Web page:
Booker longlist: Stephen Kelman on Pigeon English
One of four first-time novelists on the Booker longlist, Stephen Kelman reflects on how the killing of Damilola Taylor and his own upbringing on an estate helped inspire the idea behind Pigeon English.
Of all the debut novelists on the Booker longlist, Stephen Kelman is perhaps the most high profile. The writer made headlines last year when his manuscript for Pigeon English sparked a bidding war between 12 leading publishers.
A BBC TV dramatisation is also in the pipeline.
The book tells the story of 11-year-old Harrison Opoku who, with his mother and sister, is newly arrived from Ghana on a rough London estate.
When a local boy is knifed to death and a police appeal for witnesses draws only silence, Harri decides to start a murder investigation of his own.
Kelman, who himself grew up on a Luton council estate, drew inspiration from the real-life case of 10-year-old Damilola Taylor, who was stabbed and died on a Peckham estate in 2000.
"I remember being very personally affected by that story," he says. "I felt a huge sense of loss and sadness and anger, not just over Damilola's case but all those that have followed since."
Although initially unsure that he was best qualified to tell the story, Kelman decided to pursue his writing seriously in 2005. He wrote several rejected screenplays and a novel "now gathering dust at the back of a drawer".
"I'm viewing that as the first pancake of the batch - the one you get wrong," Kelman observes wryly. "At that point I was toying with the idea of giving up but then the idea for Pigeon English came along and I was inspired.
"I felt it was a great privilege to have been brought up on an estate in an environment where there was such diversity around. The immigrant story is part of Pigeon English but not the main thread.
"I knew people at school who ended up in trouble and in prison. The background tapestry of life on that estate is something that seeped into me and I was able to draw on that for the book."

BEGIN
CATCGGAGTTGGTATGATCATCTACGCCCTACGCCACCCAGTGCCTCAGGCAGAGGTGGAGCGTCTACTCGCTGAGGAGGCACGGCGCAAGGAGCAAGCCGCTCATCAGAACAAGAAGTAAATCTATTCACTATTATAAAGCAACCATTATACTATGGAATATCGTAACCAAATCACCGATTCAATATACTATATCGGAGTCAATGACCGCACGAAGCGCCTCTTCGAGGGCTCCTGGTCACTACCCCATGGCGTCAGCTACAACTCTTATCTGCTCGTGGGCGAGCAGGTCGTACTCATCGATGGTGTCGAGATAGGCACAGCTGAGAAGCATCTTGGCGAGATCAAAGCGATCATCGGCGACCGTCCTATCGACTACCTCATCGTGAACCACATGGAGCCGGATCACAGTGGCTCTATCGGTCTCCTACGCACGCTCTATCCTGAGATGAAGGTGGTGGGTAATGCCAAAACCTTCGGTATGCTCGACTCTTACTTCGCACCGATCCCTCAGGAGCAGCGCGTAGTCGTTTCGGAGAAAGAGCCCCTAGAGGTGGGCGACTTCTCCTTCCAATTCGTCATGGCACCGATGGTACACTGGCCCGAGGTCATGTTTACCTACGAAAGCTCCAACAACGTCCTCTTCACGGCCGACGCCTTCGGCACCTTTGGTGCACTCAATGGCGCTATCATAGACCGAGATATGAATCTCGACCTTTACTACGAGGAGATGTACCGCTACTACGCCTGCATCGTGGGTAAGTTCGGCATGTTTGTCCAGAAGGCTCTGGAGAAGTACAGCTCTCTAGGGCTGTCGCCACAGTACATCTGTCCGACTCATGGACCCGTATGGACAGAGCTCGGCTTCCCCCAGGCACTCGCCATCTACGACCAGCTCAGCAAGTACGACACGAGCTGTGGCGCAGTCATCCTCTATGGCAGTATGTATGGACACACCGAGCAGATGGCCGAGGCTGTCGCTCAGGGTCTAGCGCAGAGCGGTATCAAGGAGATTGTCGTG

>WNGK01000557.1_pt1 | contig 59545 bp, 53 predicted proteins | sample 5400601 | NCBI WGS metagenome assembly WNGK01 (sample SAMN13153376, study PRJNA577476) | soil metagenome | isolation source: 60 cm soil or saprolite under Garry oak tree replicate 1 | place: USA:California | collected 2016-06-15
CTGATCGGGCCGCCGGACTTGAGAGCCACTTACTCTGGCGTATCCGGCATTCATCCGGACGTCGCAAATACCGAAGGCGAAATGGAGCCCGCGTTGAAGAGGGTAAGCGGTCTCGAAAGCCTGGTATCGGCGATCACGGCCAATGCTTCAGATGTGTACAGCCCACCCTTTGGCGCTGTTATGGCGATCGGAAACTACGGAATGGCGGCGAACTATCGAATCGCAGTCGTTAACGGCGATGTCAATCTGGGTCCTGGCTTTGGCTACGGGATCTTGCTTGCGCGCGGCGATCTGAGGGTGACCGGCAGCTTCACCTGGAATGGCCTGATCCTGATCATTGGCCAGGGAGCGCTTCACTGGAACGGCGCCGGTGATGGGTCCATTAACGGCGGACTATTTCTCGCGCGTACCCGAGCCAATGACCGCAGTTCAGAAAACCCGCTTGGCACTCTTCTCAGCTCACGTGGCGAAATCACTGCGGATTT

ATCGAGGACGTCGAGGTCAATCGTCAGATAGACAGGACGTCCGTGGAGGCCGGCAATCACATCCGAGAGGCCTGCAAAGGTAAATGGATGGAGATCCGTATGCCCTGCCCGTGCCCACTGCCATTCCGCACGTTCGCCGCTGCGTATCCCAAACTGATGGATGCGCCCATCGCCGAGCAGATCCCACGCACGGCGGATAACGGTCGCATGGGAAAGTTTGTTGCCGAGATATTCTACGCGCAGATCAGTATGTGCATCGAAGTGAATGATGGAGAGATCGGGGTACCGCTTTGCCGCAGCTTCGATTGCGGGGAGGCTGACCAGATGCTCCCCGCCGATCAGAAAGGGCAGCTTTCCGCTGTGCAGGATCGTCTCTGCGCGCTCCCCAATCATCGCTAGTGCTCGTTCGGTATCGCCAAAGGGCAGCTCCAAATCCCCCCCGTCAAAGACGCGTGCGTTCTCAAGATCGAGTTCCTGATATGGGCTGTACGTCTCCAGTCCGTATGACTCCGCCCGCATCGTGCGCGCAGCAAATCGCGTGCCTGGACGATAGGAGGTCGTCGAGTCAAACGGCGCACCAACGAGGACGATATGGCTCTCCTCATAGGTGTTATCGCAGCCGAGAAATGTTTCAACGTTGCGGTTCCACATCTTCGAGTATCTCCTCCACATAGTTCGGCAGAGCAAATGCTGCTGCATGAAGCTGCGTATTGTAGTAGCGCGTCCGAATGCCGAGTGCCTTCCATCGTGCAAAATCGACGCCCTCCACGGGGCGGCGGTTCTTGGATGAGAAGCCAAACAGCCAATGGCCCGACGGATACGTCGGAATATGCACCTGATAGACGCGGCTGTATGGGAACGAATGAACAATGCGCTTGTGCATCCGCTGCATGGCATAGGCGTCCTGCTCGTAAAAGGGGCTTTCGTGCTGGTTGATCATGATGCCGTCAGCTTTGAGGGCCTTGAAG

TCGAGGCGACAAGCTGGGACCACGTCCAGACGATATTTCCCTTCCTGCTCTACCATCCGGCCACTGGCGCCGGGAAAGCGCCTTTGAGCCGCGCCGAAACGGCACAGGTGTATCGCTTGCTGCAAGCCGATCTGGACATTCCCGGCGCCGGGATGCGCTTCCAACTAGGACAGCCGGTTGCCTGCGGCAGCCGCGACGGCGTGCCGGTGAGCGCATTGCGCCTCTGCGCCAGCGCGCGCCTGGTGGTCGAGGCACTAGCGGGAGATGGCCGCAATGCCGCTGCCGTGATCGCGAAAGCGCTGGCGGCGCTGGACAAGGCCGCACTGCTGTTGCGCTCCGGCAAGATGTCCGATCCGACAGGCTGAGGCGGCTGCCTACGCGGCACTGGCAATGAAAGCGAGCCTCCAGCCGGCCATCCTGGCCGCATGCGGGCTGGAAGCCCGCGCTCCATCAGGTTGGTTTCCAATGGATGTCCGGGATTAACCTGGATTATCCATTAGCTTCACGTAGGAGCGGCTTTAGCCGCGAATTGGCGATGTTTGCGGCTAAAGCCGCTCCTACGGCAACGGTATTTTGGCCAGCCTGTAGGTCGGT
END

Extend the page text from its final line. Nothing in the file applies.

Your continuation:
The character of Harrison, he says, just appeared "out of thin air".
"He started chattering in my ear and wouldn't go away and I set down his first thoughts on paper and they seemed very authentic. That gave me the confidence to go on."
He also introduced the device of a talking pigeon as a metaphor for immigration and integration.
"The pigeon is ubiquitous," explains Kelman. "Some people view them as pests and vermin and others accept them as a benevolent part of daily life.
"The pigeon's voice was also a useful intermediary in getting across some of the more complex ideas."
'State of shock'
Born in Luton in 1976, Kelman describes himself as a precocious reader at primary school.
"I remember being pulled out of lessons to go and read for the headmistress. She used to give me copies of books on the GCSE curriculum, so I was reading books for 15 and 16 years-olds at the age of six or seven."
Kelman got the news of the Booker longlist while he was constructing a wardrobe in his new house.
"I got a call from my agent and she said 'put down your hammer and sit down'. There was a lot of excited whooping and then I entered a state of shock. The wardrobe is still pending."
As well as the wardrobe, Kelman's second novel is also work in progress. He has just completed a first draft.
"It's completely different to Pigeon English. It's about a friend of mine who's an Indian journalist who breaks world records in his spare time," he explains.
"I'm very fortunate I'm in that position now where I can write full-time. That's something I've dreamed of from a very young age."
The shortlist of six authors will be announced on 6 September with the winner of the £50,000 annual prize named on 18 October.